2.1 First landing. If the firm acquiring control does not directly or indirectly conduct business in Ecuador. “Indirect” activity is defined as any sale or service rendered through any subsidiary of the economic group. Consequently, the sale of products through an independent distributor does not constitute indirect activity and thus may benefit from expedited review.

2.2 Market share. The parties’ joint share in each of the relevant markets, both in horizontal and vertical mergers, must be less than 30 percent. This exception was created for economic groups with large sales that trigger the turnover threshold, but which have marginal activity in the affected relevant markets.

2.3 Market concentration I. Horizontal mergers where the affected relevant markets have a pre-merger HHI of 2000 points or less and the post-merger delta is less than 250 points.

2.4 Market concentration II. For vertical mergers where the affected relevant markets have a pre-merger HHI of 2000 points or less.

2.5 Failing firms. The agency incorporated a three-limbed test inspired by the EU Guidelines, with some variations that may have substantial consequences. The test comprises the following elements:

2.5.1 Undertakings that are unable to meet their financial obligations in the near future.

2.5.2 Potentially less restrictive alternatives. This limb imposes a high evidentiary threshold: proof that all efforts have been made to find the least restrictive alternative.

2.5.3 Absent the merger, the target company would exit the market.

  1. If the merger does not meet any of these two exceptions, the notifying party must still submit all documents within 8 days of the conclusion of the agreement, but the review period will only begin once the emergency ends.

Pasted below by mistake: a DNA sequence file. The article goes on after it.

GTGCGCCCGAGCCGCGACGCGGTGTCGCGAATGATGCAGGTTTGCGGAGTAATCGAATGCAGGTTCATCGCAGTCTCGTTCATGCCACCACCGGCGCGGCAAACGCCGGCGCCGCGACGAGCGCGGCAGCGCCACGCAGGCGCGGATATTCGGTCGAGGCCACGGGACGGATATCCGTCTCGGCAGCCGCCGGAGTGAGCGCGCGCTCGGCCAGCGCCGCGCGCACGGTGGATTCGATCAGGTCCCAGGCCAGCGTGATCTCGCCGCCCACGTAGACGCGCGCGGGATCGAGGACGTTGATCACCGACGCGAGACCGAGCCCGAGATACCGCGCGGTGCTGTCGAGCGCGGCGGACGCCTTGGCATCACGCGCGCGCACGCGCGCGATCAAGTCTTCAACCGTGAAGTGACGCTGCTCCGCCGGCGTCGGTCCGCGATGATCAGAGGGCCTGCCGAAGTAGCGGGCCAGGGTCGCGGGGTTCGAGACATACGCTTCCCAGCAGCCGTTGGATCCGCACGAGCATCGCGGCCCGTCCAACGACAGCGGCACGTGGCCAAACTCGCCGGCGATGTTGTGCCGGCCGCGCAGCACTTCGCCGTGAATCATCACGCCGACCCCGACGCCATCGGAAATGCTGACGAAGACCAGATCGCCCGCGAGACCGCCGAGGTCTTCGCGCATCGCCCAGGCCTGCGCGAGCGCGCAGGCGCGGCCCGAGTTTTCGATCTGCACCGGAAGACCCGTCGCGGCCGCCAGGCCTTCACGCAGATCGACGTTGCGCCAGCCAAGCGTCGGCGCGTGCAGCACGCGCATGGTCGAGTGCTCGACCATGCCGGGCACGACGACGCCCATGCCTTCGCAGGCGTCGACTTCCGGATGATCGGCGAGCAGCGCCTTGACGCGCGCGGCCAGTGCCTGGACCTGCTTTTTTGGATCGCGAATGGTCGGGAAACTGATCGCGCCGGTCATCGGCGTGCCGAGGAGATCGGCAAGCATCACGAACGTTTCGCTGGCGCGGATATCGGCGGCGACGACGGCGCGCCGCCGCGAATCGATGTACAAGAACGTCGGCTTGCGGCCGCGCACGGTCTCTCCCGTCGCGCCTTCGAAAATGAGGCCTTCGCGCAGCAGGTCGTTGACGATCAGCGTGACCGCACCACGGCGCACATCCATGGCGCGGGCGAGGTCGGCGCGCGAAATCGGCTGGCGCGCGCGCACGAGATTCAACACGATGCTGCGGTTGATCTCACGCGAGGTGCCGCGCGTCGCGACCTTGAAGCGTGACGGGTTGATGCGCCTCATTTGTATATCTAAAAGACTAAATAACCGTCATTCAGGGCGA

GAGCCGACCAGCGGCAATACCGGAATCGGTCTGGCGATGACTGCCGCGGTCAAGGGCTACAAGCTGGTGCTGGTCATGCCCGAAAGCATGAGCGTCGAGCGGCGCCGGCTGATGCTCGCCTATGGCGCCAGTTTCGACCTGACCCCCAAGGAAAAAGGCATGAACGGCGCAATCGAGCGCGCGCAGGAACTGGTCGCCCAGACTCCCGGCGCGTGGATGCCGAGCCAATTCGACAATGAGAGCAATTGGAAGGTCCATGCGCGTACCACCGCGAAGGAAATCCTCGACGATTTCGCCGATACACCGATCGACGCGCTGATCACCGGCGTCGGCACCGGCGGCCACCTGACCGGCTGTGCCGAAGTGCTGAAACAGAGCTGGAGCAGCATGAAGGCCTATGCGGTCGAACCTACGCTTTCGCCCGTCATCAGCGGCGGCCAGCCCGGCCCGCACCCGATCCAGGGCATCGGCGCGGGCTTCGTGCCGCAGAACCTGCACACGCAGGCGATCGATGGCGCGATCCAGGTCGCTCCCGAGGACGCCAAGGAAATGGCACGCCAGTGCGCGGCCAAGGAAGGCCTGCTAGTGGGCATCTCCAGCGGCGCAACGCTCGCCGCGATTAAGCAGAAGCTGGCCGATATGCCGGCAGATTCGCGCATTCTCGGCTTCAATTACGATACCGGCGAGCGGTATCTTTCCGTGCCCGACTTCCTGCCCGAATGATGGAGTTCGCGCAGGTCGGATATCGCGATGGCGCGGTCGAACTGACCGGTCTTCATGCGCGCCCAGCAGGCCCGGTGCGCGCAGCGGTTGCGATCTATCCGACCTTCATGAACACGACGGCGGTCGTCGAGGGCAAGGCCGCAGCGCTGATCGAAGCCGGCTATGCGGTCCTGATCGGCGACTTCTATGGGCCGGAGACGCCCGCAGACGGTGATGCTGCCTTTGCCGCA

Finally, even though all transactions that fall within the exceptions will move forward, the agency has announced it will prioritize all cases related to the food industry and associated markets, pharma and medical supplies, cleaning and disinfectant products, and tourism and associated industries.


II. Failing Firm Defense in Ecuador

Finally, we want to briefly reflect on the new failing firm defense rules. Even though the Resolution seems to have adopted run-of-the-mill standards, the wording of some of the tests and the regulations may change more than meets the eye.

Prior to the enactment of the Resolution, Article 13(b) of the regulations was the only reference in the Ecuadorian system to the possibility of arguing a failing firm (the agency did not adopt any other or more orthodox standards through caselaw, either). The wording of the article was confusing, requiring the decision to be mandated by a public authority (without explaining which) in accordance with laws and regulations related to liquidation, bankruptcy, insolvency, suspension of payments, agreement with creditors or other similar procedures.